Questions surrounding Oregon’s business relationship with Complete Scouting Services owner Willie Lyles have laid dormant for several months. Perhaps answers to those questions will be addressed in the near future.
In the meantime, the NCAA and Oregon have come to a mutual conclusion on one thing: NCAA recruiting violations were committed by the school.
Oregon’s athletic department released heavily-redacted documents Friday to local media that stated the football program did not conform to NCAA recruiting regulations over the past four years. The NCAA submitted a “proposed findings of violations” in which the Ducks acknowledged they had used at least three scouting services from 2008-11, and paying $45,245 in the process, that did not comply with NCAA legislation. UO also agreed to exceeding the permissible number of coaches involved in recruiting by one between 2009 and 2011.
HERE is a copy of those drafts sent from the NCAA to UO. As you can see, half of the information is missing. Additionally, here’s a statement from UO athletic director Rob Mullens.
But perhaps the most damaging of the proposed findings is the NCAA and UO “agreed that from 2008 through 2011, the scope and nature of the violations … demonstrate that the athletics department failed to adequately monitor the football program’s use of recruiting or scouting services.”
It should be noted that the proposed findings aren’t the same as a Notice of Allegations — the school stated it had not received that as of Friday afternoon — and this is all very preliminary; nothing in the way of “punishment” has been addressed.
Oregon received a Notice of Inquiry from the NCAA in September to notify the start of the formal investigation into the program after questions were raised about the school’s business dealings with Lyles. Lyles has claimed, among other things, that the school paid him $25,000 for his influence with recruits.
(Hat tip: Eugene Register-Guard)
You may want to pay attention to Jaheim Oatis as he’s a rather big deal, literally and figuratively, on the recruiting trail.
Otis hails from Columbia, Mississippi, and will be in the eighth grade this school year. What makes Oatis unique from other football recruits is that, not long after finishing up the seventh grade, he says he stands 6-4 and weighs in at 284 pounds; Scout.com lists him at 6-5, 287 pounds.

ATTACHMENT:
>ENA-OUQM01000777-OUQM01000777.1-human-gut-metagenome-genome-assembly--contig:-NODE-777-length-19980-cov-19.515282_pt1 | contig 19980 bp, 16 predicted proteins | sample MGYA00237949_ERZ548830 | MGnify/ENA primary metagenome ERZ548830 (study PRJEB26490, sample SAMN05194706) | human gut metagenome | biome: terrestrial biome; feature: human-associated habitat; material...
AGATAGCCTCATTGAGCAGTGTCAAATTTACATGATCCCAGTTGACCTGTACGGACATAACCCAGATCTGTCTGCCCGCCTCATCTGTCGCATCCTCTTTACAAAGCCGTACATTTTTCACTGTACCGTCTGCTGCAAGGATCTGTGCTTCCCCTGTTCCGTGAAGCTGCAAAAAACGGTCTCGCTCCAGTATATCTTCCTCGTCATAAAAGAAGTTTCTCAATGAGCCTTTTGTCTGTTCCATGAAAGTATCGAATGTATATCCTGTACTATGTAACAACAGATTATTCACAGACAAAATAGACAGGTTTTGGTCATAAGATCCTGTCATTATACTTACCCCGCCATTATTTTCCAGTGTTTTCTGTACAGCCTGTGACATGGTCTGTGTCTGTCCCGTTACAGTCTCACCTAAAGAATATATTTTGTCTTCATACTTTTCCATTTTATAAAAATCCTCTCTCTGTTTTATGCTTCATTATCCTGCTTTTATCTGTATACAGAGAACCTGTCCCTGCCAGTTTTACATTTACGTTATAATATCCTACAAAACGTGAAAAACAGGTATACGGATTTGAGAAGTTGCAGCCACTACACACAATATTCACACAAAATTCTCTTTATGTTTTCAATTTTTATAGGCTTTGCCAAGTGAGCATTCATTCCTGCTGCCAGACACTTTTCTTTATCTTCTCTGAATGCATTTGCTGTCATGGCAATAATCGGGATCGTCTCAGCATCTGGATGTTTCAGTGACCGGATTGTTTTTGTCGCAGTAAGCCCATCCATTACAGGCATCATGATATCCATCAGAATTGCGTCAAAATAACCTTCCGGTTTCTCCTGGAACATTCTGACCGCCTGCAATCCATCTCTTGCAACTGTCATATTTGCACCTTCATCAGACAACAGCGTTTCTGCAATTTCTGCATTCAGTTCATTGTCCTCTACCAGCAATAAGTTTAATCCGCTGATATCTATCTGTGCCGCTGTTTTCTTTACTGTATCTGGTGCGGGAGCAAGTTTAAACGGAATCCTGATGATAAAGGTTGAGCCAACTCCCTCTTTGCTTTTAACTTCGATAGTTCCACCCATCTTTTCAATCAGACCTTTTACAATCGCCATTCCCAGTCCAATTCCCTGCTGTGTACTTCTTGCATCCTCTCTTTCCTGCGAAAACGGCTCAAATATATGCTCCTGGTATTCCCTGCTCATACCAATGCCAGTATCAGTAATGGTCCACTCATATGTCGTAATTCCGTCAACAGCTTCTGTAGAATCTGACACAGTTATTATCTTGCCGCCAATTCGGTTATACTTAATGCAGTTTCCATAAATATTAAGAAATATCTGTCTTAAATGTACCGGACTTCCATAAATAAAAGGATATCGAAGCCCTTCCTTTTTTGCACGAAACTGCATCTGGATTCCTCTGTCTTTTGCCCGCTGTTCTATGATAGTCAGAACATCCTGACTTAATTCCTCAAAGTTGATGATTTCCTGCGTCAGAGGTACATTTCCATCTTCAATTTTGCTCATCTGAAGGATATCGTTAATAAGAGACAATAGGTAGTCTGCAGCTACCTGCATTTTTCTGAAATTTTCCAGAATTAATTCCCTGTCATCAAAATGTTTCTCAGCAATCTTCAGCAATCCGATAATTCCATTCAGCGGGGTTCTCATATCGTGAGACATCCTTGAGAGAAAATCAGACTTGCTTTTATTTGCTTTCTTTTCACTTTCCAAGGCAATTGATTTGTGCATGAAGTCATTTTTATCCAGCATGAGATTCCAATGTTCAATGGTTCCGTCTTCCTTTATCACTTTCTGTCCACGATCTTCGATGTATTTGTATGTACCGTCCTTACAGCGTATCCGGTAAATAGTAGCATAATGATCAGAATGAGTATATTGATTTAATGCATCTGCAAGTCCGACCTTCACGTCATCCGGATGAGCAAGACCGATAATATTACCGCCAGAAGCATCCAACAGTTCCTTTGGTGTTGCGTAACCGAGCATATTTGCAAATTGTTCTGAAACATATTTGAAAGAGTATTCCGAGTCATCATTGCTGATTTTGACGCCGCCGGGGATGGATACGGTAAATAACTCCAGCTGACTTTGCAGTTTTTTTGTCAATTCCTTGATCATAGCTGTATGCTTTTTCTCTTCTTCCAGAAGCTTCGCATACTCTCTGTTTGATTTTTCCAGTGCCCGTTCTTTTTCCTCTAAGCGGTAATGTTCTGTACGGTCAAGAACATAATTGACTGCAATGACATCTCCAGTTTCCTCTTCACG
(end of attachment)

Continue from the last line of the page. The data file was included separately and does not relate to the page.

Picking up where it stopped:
Even more unique? Late last week, he revealed via his personal Twitter account that he has already received offers from Alabama, Mississippi State and Ole Miss.
Oatis isn’t all size, either, as evidenced by his running a 40-yard dash at Ole Miss earlier this year.
Oatis also plays baseball — he claims to have been clocked pitching at 84 mph — as well as basketball — he was the MVP at an AAU tournament this summer. When it comes football, he plays offensive line along with tight end.
Just ahead of the start of summer camp, Bowling Green has further solidified its depth and experience along its offensive line.
Appearing at the MAC football preview Wednesday, Mike Jinks confirmed that John Kurtz has been added to his Bowling Green football roster. Kurtz comes to the Falcons as a graduate transfer, which would technically give him immediate eligibility.
“He played spring football for Cincinnati and was in the rotation for playing time on the offensive line,” Jinks said according to the Toledo Blade. “He’s a kid who has a chance to have an impact right away.
“The opportunity is there for him to play right away for us. This is a big ‘get’ for us.”
Jinks also hinted that Kurtz, who has two years of eligibility remaining, could be a redshirt candidate for the 2017 season as well.
Despite being just a two-star 2014 recruit, he was rated as the No. 12 player at any position in the state of Kentucky. During his time with the Bearcats, Kurtz played sparingly.
Maybe the third time will be a charm for Cameron Echols-Luper?
On his personal Instagram account Wednesday, Echols-Luper revealed that he has decided to continue his collegiate playing career at Western Kentucky. According to the Bowling Green Daily News, the decision was made following a visit to the school earlier this week.
As a graduate transfer, the wide receiver will be eligible to play immediately in 2017 for the Hilltoppers. However, he has to finish up some schoolwork at his former school, Arkansas State, before officially moving on to WKU.
Echols-Luper began his collegiate career at TCU in 2013, transferring to ASU in 2015. After sitting out that season, he was third on the Red Wolves in receptions (26) and receiving yards (407). His 15.7 yards per reception was second on the team.
In early March, Noah Jefferson announced on Twitter that he would be transferring from USC to Arizona. Nearly five months later?
Wednesday, UA head coach Rich Rodriguez announced that Jefferson will not, as previously expected, be playing for the Wildcats this season. No reason for the abrupt and unexpected about-face was given.
The coach did, though, intimate that a future pairing between the player and the program isn’t out of the question.
Jefferson wouldn’t have been eligible to play in 2017 for the Wildcats even if his move to the desert had come to fruition. He would’ve, though, had two years of eligibility remaining beginning in 2018 at his disposal.
A four-star member of USC’s 2015 recruiting class, Jefferson played in 14 games, starting one of those, as a true freshman. After starting the season-opening loss to Alabama last season, Jefferson never played another down for USC.